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Posted: February 25, 2014 10:00 p.m.

Meeting to address Main Street transition

Main Street Covington’s transition to the Covington-Newton County Chamber of Commerce is complete, but some downtown business owners still have questions about how the program will work moving forward.

The chamber will host an information meeting for downtown business owners and interested citizens from 5:30-7 p.m., March 6, at The Center for Community Preservation and Planning to discuss the program’s move and answer questions.

Andrea Smith, owner of Square Perk Café and a Main Street board member, said at the board’s last meeting she felt a public meeting was needed to introduce business owners to the new culture and team at the chamber and to share the plan for the program moving forward.

Main Street Covington is responsible for promoting and developing downtown Covington, but the program has a heavy dependence on volunteers, as the program only has one full-time employee. Chamber officials and Main Street board members hope the meeting will play a part in revitalizing the Downtown Business Council, which can be an important outlet for business owners to discuss issues affecting the square and downtown area.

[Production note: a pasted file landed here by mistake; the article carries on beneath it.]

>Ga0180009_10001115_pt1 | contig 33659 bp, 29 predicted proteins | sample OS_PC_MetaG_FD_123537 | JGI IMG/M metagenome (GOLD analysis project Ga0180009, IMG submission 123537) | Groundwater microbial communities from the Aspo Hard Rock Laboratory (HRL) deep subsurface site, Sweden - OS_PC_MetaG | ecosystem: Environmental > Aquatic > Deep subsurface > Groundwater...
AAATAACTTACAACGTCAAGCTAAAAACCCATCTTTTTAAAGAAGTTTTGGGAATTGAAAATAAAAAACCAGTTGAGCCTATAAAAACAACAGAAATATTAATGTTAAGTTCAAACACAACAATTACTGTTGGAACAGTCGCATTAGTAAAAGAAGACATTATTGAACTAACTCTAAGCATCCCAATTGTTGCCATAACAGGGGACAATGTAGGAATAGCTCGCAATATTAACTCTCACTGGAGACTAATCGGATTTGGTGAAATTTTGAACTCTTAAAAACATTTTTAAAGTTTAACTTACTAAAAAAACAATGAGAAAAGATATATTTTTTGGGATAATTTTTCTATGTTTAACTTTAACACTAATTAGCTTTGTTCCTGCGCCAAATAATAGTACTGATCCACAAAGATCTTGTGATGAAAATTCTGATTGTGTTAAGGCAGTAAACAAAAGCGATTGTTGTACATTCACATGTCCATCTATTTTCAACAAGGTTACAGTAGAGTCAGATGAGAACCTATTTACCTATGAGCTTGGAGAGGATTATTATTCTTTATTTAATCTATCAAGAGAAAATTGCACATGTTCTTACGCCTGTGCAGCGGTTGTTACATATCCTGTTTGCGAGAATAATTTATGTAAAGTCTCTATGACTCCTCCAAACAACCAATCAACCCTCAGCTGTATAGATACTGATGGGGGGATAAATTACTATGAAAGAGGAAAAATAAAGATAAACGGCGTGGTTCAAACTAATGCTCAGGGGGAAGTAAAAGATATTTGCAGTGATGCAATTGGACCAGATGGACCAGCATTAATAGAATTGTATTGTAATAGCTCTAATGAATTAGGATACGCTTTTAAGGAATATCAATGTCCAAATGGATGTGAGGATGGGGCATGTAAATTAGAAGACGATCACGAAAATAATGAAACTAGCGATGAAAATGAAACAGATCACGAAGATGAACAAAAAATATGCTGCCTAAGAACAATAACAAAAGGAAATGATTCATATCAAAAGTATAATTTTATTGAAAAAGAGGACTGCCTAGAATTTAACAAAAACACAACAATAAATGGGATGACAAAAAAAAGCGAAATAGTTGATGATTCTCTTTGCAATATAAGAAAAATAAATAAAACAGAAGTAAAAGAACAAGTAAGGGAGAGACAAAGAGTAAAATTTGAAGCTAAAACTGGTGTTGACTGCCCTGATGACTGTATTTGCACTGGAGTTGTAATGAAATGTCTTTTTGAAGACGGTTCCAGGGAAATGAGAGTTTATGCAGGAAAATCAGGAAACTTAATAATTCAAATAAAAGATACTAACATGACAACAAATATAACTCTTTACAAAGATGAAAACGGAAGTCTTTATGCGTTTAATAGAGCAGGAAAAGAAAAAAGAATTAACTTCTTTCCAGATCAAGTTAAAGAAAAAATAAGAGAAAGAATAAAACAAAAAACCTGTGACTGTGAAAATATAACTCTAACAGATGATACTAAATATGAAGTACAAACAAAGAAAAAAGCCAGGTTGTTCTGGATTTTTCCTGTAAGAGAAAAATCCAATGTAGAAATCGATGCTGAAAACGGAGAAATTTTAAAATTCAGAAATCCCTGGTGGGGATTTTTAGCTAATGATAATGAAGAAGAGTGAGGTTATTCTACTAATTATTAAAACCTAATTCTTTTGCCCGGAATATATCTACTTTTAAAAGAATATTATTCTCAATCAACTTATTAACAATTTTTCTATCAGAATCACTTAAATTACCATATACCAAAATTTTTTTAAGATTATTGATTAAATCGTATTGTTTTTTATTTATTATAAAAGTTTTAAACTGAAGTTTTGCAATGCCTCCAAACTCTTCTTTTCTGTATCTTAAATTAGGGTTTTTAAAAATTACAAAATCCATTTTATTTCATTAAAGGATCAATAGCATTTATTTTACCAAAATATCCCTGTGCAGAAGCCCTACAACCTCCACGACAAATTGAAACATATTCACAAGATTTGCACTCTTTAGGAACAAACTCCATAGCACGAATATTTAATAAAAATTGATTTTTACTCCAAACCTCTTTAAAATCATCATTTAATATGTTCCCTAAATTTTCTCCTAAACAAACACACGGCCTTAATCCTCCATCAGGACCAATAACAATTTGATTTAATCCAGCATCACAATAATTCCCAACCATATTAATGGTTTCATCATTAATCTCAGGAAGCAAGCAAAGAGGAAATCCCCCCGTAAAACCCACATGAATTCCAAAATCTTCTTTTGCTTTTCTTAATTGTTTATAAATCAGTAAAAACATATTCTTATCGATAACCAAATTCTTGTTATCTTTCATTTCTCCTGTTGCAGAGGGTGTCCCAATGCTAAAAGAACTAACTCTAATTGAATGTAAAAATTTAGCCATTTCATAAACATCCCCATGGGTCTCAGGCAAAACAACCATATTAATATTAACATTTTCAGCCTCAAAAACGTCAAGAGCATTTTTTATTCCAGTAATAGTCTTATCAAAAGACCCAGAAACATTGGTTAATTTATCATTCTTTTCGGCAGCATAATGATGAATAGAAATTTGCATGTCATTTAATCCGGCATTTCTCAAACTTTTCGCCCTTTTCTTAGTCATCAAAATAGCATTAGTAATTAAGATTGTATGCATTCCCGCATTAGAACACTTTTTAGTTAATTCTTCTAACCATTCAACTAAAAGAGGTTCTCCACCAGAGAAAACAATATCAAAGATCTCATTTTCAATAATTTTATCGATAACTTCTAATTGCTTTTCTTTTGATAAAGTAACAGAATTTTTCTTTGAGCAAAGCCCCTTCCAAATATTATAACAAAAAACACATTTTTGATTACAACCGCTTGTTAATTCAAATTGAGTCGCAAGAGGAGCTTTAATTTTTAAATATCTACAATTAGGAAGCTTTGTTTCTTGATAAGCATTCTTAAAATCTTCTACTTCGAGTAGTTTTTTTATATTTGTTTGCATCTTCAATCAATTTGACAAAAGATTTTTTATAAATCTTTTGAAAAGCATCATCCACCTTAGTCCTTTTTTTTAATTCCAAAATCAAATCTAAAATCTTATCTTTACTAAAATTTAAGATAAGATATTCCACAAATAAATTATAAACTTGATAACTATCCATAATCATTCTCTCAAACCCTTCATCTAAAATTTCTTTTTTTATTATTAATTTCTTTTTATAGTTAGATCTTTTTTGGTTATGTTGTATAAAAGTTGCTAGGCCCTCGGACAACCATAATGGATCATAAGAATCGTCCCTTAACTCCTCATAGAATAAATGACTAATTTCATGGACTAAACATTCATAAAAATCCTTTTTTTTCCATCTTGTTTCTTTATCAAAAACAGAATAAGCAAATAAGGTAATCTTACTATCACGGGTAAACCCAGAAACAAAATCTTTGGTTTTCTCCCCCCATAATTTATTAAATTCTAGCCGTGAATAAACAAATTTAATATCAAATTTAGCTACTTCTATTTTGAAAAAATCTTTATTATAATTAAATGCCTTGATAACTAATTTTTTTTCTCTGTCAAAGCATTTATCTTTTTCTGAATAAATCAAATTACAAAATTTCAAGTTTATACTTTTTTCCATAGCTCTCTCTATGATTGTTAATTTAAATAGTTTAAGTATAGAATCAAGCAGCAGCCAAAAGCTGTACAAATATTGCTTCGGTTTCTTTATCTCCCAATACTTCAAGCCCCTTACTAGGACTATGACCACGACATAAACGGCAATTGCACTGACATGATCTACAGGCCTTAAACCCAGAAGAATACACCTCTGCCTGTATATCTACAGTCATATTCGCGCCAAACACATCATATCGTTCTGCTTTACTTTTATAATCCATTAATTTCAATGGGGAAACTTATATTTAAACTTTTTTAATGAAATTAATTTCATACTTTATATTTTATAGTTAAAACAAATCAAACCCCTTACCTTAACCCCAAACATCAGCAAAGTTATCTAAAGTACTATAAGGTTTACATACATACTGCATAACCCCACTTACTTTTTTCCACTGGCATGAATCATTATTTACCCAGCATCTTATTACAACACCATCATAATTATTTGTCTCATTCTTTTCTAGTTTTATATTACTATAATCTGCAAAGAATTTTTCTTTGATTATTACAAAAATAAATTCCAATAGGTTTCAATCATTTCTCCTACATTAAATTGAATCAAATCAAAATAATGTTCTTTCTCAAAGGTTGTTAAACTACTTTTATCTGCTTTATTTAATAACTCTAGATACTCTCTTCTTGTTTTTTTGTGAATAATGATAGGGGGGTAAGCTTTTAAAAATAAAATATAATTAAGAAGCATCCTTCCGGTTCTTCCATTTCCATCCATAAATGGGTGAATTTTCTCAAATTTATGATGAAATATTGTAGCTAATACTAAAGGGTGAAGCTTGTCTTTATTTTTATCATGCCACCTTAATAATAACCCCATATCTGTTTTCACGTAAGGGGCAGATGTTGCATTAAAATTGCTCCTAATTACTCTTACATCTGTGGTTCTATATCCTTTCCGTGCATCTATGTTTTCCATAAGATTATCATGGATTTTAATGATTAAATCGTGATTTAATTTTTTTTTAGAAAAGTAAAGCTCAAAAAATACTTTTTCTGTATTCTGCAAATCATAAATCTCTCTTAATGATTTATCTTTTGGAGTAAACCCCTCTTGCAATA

Smith said some business owners and other stakeholders were feeling left in the dark because the business council hadn’t met for months during the transition that moved Main Street Covington from under the city to the chamber.

Smith also said businesses generally need the most help after the holidays, when the Christmas rush has worn off and business is slow.

Interim Main Street director Serra Phillips recently was hired by the chamber to fill its retail recruitment position, so consultant Sharlene Cannon, a longtime Main Street director in Thomasville, is filling in until a permanent director is hired.

Chamber President Hunter Hall said Thursday he hoped the chamber would be ready to announce a hire by March 6 or at least be able to give a firm update.

In related news, the Main Street board is down to nine members, following resignations by Phillips, who accepted her new position, and attorney Greg Pope, who said he no longer had time.

Board members and Cannon thanked Phillips for her hard work, including filling in as interim director for the past several months and keeping the program running following the resignation of former longtime director Josephine Kelly.

The board doesn’t have a set number of members, but has generally operated with 12, though Cannon said Hall generally recommended five to eight members. Board member Susan Thompson recommended waiting to make a final decision on the number of members until the new director was hired.

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